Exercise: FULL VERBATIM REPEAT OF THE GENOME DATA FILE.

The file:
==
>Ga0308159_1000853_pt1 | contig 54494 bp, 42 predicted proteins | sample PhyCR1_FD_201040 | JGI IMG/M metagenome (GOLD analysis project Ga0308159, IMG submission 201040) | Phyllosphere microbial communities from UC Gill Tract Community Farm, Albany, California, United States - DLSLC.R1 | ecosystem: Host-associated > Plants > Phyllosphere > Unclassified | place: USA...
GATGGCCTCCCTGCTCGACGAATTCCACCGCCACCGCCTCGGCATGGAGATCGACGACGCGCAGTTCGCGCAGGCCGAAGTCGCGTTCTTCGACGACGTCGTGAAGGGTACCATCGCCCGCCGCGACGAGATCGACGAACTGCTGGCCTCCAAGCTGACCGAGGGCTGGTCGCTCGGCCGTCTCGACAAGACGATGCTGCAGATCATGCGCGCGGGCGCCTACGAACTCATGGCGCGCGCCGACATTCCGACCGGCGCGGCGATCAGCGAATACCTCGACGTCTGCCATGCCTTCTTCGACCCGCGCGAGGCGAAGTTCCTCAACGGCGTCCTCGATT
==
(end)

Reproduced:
>Ga0308159_1000853_pt1 | contig 54494 bp, 42 predicted proteins | sample PhyCR1_FD_201040 | JGI IMG/M metagenome (GOLD analysis project Ga0308159, IMG submission 201040) | Phyllosphere microbial communities from UC Gill Tract Community Farm, Albany, California, United States - DLSLC.R1 | ecosystem: Host-associated > Plants > Phyllosphere > Unclassified | place: USA...
GATGGCCTCCCTGCTCGACGAATTCCACCGCCACCGCCTCGGCATGGAGATCGACGACGCGCAGTTCGCGCAGGCCGAAGTCGCGTTCTTCGACGACGTCGTGAAGGGTACCATCGCCCGCCGCGACGAGATCGACGAACTGCTGGCCTCCAAGCTGACCGAGGGCTGGTCGCTCGGCCGTCTCGACAAGACGATGCTGCAGATCATGCGCGCGGGCGCCTACGAACTCATGGCGCGCGCCGACATTCCGACCGGCGCGGCGATCAGCGAATACCTCGACGTCTGCCATGCCTTCTTCGACCCGCGCGAGGCGAAGTTCCTCAACGGCGTCCTCGATT